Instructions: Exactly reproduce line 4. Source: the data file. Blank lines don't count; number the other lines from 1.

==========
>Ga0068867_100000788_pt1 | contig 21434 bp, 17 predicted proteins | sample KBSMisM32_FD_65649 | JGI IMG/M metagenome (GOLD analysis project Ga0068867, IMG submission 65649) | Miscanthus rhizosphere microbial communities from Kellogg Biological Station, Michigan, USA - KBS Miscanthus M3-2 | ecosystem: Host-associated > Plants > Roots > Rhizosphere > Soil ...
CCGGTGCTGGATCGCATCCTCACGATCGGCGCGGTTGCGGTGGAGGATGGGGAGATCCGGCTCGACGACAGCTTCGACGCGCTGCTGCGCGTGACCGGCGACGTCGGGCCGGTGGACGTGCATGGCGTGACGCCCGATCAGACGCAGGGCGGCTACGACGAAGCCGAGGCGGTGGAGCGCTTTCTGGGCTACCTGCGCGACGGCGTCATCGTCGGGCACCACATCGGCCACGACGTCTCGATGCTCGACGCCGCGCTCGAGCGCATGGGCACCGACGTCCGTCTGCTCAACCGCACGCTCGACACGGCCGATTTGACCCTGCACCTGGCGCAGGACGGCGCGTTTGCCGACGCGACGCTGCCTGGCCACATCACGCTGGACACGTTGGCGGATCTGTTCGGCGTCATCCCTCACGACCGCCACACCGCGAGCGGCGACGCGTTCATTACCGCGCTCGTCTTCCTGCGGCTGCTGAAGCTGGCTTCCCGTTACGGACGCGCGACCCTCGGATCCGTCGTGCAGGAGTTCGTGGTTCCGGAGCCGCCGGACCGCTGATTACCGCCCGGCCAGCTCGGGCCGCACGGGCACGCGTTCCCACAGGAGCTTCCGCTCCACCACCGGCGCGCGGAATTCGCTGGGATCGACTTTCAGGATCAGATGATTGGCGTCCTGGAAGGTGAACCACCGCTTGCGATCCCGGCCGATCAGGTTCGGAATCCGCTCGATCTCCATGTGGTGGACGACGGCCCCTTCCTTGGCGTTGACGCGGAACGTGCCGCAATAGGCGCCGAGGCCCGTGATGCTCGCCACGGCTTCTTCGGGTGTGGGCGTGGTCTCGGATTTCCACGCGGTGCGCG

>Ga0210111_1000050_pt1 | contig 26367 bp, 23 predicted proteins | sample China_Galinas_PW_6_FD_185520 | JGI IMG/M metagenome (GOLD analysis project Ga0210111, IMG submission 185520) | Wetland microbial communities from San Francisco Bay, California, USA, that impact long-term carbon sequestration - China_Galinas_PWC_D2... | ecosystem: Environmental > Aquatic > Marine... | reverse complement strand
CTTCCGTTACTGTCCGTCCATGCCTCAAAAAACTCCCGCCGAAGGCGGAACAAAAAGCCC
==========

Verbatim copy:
CTTCCGTTACTGTCCGTCCATGCCTCAAAAAACTCCCGCCGAAGGCGGAACAAAAAGCCC